Both colleges also allow independent training; however, recognition of prior experience and learning is something that each organisation handles differently and can often be a source of grief for applicants. The RACGP has a practice experience pathway while ACRRM has an independent pathway. I encourage early enrolment into a college for anyone wanting to become a GP, in order to avoid potential rejection of prior experience.

Assessment and qualification for Fellowship also differ. The RACGP offers a 3-year program, followed by a three-pronged exam of two written papers and one objective structured clinical examination. The ACRRM has a 4-year program, including 1 year of advanced skills (eg, obstetrics, emergency, anaesthetics, paediatrics), and a more complex assessment that includes an in-practice assessment, logbook and assessment of advanced skills.

The longer, harder path to Fellowship makes the FACRRM harder to achieve than the FRACGP. It also means that more registrars, even rural registrars, opt for FRACGP – 1 year shorter and fewer, simpler exams. I have heard more than one Fellow of the RACGP boast that it is possible to attain a FRACGP without holding a scalpel or doing a Pap smear; I find that sad.

The RACGP now offers the Fellowship in Advanced Rural General Practice. This requires 12 months of recent rural practice, some extended study and some extended skills. Unlike the FACRRM, it does not require a prolonged immersion in rural practice.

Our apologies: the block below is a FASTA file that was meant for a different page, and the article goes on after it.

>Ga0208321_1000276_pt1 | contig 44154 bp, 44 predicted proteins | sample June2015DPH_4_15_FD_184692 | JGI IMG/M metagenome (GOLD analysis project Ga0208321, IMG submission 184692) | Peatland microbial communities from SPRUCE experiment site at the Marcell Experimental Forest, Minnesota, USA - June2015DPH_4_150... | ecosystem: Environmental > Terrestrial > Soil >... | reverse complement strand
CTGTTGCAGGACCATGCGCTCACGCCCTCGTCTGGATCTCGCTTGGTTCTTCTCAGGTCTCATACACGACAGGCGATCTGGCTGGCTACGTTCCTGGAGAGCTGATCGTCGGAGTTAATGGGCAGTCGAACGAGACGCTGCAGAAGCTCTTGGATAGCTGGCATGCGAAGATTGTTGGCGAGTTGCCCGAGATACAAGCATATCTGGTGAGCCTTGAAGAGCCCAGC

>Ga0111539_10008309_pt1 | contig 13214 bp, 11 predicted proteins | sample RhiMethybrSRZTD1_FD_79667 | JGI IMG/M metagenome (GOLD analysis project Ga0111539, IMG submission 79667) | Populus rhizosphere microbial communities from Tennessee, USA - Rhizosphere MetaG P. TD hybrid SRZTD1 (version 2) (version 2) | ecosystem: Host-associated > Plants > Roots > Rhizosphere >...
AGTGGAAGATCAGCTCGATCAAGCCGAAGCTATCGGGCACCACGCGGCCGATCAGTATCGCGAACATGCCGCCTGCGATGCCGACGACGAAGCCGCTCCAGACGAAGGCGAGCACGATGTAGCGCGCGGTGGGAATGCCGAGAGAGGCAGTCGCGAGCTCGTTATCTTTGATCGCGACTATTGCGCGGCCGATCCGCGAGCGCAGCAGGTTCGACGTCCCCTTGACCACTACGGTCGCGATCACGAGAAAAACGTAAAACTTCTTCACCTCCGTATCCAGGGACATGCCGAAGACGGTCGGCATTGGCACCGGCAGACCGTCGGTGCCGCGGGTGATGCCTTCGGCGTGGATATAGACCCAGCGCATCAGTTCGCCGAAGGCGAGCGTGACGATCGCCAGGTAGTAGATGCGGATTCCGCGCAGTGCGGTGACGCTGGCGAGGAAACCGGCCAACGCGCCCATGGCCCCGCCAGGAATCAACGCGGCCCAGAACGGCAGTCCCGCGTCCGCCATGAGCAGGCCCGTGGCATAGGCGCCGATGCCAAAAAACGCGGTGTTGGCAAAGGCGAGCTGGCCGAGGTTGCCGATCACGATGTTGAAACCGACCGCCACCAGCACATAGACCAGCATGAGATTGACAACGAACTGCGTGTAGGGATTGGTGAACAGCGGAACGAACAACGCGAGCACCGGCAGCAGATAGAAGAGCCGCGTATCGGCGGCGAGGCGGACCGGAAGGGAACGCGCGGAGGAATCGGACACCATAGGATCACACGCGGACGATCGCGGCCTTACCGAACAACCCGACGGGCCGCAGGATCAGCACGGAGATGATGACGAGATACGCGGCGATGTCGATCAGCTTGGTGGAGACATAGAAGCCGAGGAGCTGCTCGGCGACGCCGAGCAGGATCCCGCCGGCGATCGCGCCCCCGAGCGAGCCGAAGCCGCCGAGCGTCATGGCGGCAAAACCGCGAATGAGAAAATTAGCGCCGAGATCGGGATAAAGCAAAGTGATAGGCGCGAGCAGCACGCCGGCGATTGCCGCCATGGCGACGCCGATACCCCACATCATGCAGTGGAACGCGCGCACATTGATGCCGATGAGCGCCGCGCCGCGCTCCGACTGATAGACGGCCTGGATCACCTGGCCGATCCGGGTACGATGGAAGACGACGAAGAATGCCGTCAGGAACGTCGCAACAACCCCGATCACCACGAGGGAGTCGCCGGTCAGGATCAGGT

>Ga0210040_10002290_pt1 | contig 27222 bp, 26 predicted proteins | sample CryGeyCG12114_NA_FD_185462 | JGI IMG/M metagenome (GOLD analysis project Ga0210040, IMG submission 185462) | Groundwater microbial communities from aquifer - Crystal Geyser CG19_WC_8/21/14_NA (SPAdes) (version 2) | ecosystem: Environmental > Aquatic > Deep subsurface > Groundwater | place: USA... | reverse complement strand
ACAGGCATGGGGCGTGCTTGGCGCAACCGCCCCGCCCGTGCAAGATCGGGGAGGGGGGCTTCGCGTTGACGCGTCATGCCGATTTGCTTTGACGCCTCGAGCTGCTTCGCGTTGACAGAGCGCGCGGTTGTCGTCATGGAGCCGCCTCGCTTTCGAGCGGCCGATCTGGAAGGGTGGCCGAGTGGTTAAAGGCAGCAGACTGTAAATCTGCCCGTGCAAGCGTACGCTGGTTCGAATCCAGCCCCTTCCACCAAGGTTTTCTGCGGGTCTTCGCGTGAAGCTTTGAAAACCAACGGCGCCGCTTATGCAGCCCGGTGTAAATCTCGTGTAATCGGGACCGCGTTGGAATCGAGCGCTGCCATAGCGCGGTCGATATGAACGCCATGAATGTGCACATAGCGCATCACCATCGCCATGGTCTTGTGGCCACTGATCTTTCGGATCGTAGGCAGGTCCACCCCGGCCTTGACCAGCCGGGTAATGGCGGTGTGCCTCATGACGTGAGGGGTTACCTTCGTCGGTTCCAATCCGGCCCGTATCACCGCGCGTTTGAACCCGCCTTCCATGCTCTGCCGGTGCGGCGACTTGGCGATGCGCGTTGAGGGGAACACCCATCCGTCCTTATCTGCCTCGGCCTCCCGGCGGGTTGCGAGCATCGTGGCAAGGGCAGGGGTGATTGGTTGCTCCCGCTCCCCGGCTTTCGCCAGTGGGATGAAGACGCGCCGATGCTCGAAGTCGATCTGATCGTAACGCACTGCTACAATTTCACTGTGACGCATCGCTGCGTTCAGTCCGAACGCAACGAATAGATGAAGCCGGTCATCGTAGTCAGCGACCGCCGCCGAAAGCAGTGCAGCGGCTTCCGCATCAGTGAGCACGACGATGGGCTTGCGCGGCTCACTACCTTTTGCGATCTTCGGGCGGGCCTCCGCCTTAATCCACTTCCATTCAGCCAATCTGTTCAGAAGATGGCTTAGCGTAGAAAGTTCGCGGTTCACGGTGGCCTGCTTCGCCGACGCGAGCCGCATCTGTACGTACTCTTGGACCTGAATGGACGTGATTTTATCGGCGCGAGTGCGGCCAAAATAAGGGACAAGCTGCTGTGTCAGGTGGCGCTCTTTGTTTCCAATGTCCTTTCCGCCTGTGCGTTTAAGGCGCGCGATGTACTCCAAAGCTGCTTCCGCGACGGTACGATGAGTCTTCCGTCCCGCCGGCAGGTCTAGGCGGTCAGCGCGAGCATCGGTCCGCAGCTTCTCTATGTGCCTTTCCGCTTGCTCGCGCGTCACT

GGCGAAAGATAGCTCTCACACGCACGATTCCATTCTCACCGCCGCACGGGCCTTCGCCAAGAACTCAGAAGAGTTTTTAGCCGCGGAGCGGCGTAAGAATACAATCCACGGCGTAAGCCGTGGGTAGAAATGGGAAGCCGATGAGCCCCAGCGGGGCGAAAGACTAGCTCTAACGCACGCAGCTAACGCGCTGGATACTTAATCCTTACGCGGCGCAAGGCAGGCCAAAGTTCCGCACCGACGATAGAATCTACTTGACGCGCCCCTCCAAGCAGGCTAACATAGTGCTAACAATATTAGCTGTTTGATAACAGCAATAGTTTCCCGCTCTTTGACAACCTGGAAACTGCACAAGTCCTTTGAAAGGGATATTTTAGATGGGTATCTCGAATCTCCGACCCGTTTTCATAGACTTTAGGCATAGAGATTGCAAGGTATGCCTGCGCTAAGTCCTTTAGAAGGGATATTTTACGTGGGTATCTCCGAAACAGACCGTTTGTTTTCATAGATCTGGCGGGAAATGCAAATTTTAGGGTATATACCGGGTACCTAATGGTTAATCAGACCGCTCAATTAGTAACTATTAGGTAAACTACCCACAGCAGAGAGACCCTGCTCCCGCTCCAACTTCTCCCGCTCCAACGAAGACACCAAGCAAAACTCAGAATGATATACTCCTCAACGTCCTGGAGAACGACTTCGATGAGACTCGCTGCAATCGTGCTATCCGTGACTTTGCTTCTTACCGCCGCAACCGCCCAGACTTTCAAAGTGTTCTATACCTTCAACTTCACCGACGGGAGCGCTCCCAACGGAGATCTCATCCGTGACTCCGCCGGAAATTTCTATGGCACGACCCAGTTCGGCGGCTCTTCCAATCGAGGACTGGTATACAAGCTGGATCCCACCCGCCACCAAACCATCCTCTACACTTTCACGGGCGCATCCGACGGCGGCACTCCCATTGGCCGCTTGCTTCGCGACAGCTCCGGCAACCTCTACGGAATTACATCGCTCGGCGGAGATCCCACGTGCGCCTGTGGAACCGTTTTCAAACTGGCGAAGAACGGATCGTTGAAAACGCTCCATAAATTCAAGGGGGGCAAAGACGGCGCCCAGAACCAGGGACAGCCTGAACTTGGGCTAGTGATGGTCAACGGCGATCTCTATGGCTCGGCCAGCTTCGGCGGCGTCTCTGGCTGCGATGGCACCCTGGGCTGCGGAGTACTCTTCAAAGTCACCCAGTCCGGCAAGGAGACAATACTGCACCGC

Continuing professional education can be recorded and administered by either college. I suspect other competitors will appear very soon, as hospitals, universities, insurers and others look for new revenue streams and influence. The RACGP has been in hot water recently over its new Quality Improvement and Continuing Professional Development formula for the next triennium, which includes a $2 fee every time a GP completes a CPD activity, resulting in some high-profile GPs venting their frustration and threatening to move to the ACRRM Professional Development Program.

The ACCRM and the RACGP also have different approaches to politics and policy. Lately there has been a real shift in how colleges play ball, as they adopt a more political role. For example, the RACGP has recently challenged the government over the rebate freeze, while funding the large “not just a GP” advertising campaign. The RACGP says that the wish of membership drives this change. Not all members – I am one – agree, preferring colleges to stick to education and standards. In contrast, ACRRM keeps a lower profile.

I have always felt that the boxing gloves should be left on the hands of the AMA and the Rural Doctors Association of Australia.

Which college?

The crux. Did you expect me to give you an answer?

I’ve done my Fellowships … now it’s time for you choose!

Dr Aniello Iannuzzi, FACRRM, FRACGP, FARGP, FAICD, is a GP practising in Coonabarabran, NSW and a clinical associate professor in the Sydney Medical School. He has been a previous board member of ACRRM and is currently on the ACRRM Quality and Safety in Practice Council. He is a paid-up Fellow of both ACRRM and the RACGP.

 

To find a doctor, or a job, to use GP Desktop and Doctors Health, book and track your CPD, and buy textbooks and guidelines, visit doctorportal.

 

 


Poll

RACGP or ACRRM?
  • ACRRM (58%, 59 Votes)
  • RACGP (42%, 42 Votes)

Total Voters: 101